Unita Operativa di Reumatologia

Santa Maria Nuova, Italy

Unita Operativa di Reumatologia

Santa Maria Nuova, Italy
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Salaffi F.,Marche Polytechnic University | Franchignoni F.,Salvatore Maugeri Foundation | Giordano A.,Salvatore Maugeri Foundation | Ciapetti A.,Marche Polytechnic University | And 2 more authors.
Clinical and Experimental Rheumatology | Year: 2013

Objectives. The aim of this study was to perform a psychometric analysis of the Italian Fibromyalgia Impact Questionnaire Revised version (FIQR), using both classical test theory (CTT) and Rasch analysis (RA) in order to better analyse its construct validity and provide a rational basis for a possible improvement of its metric quality. Methods. The study involved 503 patients with fibromyalgia (FM) (423 women and 80 men) with mean age of 51.3±10.1 years (range 19-74) and mean duration of symptoms of 11.1±8.7 years (range 1-30). All patients completed the Italian FIQR during their clinical visit. The translation and cultural adaptation process of the Italian FIQR followed the published guidelines and no local adjustments were made except for a slight adaptation of item 13 related to "energy". Results. Factor Analysis revealed two salient dimensions: function (items 1-9) and symptoms (items 12-21). RA was thus performed on these two subscales. Rating scale diagnostics suggested collapsing the eleven rating categories of the scale into five. After combining these rating categories, RA showed that most items of each of the two subscales fitted the respective constructs to measure (MnSq 0.7-1.3). The reliability levels of the two subscales were higher than 0.80. Conclusion. This study provides psychometric evidence of the reliability, internal validity and two-dimensional structure of the FIQR in a FM population. Our results support the use of two separate subscales for "function" and "symptoms", and provide a useful starting point for further refinement of the scale. © Clinical and Experimental Rheumatology 2013.

Bajocchi G.,Unita Operativa di Reumatologia | Piro R.,Unita Operativa di Pneumologia | Lombardini C.,Servizio di Anestesia e Rianimazione | Cavazza A.,Servizio di Anatomia Patologica | Facciolongo N.,Unita Operativa di Pneumologia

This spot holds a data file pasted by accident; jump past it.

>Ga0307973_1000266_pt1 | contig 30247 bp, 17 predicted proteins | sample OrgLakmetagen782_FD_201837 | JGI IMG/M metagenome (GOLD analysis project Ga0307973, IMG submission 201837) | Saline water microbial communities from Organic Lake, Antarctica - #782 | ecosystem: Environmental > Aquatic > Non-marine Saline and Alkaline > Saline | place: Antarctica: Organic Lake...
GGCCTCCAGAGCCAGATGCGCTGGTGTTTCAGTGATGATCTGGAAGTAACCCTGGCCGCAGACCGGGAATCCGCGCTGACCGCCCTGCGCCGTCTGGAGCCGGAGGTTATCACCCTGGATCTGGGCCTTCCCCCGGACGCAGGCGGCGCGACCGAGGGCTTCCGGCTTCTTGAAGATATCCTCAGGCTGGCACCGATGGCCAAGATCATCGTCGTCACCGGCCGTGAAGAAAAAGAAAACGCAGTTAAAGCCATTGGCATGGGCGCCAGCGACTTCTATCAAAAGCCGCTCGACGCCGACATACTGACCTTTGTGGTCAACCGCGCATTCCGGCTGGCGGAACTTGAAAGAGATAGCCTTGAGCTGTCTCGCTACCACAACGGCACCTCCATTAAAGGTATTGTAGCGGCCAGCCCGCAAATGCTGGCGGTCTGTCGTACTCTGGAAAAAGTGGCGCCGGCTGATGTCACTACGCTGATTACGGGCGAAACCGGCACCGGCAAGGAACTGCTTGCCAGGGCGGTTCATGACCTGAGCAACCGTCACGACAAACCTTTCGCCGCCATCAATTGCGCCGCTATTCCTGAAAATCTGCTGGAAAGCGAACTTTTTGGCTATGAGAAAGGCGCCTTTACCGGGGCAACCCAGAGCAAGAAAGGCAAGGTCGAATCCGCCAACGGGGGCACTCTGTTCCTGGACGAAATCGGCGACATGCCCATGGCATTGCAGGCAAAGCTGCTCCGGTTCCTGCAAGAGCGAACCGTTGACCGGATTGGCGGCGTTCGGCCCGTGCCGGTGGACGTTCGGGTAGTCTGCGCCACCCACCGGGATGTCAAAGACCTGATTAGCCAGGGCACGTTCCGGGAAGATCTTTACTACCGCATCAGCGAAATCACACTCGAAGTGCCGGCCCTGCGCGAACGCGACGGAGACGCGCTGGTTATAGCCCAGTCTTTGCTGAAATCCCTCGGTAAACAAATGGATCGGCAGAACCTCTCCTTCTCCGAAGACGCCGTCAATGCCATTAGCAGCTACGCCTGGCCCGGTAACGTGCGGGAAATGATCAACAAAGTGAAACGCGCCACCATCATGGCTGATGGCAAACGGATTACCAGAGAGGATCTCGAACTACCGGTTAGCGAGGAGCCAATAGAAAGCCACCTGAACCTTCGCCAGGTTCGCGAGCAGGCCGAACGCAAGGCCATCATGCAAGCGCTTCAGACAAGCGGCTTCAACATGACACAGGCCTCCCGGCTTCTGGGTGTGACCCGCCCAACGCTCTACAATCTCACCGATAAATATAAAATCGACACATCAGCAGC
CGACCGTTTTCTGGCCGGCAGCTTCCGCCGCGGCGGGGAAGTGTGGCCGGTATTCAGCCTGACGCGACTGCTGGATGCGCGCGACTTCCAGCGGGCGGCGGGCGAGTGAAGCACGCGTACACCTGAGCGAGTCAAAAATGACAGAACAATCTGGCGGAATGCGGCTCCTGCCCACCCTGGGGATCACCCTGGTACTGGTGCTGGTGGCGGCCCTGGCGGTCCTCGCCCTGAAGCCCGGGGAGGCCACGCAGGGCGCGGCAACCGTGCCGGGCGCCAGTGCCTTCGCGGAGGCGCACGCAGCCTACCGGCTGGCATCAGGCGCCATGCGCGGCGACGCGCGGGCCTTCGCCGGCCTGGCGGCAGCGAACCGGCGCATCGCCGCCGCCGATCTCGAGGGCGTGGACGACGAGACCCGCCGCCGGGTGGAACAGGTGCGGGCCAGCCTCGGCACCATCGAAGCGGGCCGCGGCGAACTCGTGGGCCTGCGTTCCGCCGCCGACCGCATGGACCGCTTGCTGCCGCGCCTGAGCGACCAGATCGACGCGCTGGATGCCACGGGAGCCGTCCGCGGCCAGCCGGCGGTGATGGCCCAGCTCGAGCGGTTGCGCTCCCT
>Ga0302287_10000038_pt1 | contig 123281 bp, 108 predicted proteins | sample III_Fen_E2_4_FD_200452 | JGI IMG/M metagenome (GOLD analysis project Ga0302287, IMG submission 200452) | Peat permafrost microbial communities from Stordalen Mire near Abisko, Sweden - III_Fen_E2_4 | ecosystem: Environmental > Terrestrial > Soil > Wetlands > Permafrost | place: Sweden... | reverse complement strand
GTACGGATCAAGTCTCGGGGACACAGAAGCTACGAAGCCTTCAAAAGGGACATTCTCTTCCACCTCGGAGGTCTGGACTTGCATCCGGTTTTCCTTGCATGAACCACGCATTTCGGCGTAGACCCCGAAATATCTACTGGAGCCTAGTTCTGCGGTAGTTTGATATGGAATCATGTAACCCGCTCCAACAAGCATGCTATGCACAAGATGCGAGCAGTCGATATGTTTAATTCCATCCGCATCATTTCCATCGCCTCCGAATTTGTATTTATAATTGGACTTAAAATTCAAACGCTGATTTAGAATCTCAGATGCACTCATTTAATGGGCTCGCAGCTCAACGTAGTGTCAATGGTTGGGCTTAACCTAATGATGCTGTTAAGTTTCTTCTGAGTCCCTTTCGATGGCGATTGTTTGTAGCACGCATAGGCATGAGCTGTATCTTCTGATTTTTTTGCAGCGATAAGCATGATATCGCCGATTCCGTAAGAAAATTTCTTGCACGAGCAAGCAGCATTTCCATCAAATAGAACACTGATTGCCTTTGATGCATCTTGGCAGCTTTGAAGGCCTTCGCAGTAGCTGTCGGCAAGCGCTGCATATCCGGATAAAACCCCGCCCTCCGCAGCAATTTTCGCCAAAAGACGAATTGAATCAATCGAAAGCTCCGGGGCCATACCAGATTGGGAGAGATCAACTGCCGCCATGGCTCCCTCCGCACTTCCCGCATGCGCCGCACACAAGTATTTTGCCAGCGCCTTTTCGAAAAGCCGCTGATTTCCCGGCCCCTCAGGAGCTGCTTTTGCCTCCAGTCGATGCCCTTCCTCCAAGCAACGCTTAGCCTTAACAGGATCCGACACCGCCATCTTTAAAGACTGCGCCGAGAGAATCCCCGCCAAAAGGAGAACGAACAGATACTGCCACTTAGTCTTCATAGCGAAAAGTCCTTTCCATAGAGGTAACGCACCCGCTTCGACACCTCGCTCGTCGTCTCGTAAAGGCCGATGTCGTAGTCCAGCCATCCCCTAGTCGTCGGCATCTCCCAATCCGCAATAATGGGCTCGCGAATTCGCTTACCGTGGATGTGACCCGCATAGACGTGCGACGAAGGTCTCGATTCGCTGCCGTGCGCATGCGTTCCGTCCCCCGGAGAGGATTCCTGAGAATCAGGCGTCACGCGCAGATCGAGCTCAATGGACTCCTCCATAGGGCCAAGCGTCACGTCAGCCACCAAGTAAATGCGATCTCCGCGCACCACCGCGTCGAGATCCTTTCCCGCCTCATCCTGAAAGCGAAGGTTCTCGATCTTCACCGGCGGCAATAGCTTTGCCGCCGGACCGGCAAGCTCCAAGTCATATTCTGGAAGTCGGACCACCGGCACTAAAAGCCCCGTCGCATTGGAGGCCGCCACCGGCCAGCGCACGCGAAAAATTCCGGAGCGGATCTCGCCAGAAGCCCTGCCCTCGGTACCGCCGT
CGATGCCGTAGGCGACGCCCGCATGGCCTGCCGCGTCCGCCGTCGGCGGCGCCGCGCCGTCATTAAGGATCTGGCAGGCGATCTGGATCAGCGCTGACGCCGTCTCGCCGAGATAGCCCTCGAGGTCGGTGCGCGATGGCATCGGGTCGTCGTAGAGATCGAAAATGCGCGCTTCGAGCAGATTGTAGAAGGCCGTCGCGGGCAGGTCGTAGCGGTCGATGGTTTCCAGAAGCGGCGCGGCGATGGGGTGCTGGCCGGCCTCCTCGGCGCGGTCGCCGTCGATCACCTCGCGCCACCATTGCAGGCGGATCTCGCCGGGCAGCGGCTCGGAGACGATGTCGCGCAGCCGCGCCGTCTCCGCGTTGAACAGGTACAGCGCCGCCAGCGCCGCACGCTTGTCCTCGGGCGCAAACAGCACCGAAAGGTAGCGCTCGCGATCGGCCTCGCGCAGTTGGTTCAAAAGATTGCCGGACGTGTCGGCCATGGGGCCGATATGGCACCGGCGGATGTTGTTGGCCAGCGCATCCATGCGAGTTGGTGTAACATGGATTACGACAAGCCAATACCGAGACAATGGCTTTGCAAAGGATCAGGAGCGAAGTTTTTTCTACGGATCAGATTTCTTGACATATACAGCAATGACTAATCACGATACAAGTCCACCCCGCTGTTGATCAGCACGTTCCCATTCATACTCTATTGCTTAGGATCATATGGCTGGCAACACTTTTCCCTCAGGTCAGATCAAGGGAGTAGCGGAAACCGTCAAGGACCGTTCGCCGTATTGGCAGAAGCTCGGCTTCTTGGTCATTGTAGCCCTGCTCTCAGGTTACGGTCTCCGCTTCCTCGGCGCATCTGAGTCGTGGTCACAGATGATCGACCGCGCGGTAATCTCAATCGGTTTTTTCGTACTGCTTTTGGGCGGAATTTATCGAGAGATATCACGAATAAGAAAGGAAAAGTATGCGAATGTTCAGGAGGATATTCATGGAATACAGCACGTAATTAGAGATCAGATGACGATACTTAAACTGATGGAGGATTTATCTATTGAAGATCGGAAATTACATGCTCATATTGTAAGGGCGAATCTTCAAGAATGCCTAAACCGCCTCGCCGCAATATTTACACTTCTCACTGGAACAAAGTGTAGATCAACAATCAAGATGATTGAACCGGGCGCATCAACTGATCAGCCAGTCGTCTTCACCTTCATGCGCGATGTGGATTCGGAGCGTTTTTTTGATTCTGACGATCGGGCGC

Clinical and Experimental Rheumatology | Year: 2012

We present the case of a 48-year-old male with an acute respiratory distress syndrome which later proved to be an unexpected and initial manifestation of antisynthetase syndrome. Recognising this as a rare combination of an acute respiratory failure and a connective tissue disease in a previously asymptomatic subject is possible only by means of diagnostic exclusion. Based on similar case reports, the only way to reverse the disease and minimise the sequelae is to begin long-term immunosuppressive therapy as soon as possible once the diagnosis has been made. A review of similar cases with antibody anti-Jo-1 is presented with the aim of providing clinicians with useful indications for promptly recognising this poorly-defined and life-threatening emergency. © Clinical and experimental rheumatology 2012.

Covelli M.,University of Bari | Sarzi-Puttini P.,Unita Operativa di Reumatologia | Atzeni F.,Unita Operativa di Reumatologia | Macchioni P.,Unita Operativa di Reumatologia
Reumatismo | Year: 2010

Rheumatoid arthritis (RA) is a chronic disease that requires a long-term administration of immunomodulatory drugs with a greater risk of side effects like malignancies, serious infections and cardiovascular diseases. Furthermore, patients with RA are more prone than general population to these manifestations. Safety of rituximab has been evaluated in the short-term (6 months) and in the medium-term (up to 10 years) in patients who had been previously treated with antagonists of tumor necrosis factor (a-TNF) and/or with methotrexate (MTX) and in patients who were not. Data obtained from clinical trials demonstrated that rituximab is well tolerated either after a single course or after multiple courses. The overall rate of adverse events (AEs) was stable after the first three courses. The most frequent adverse event was infusion-related reactions (IRR). Serious infections did not increase after multiple courses. Data from "real life" confirm that treatment with rituximab is well tolerated.

Ciccia F.,University of Palermo | Alessandro R.,University of Palermo | Rizzo A.,Cervello | Raimondo S.,University of Palermo | And 8 more authors.
Annals of the Rheumatic Diseases | Year: 2013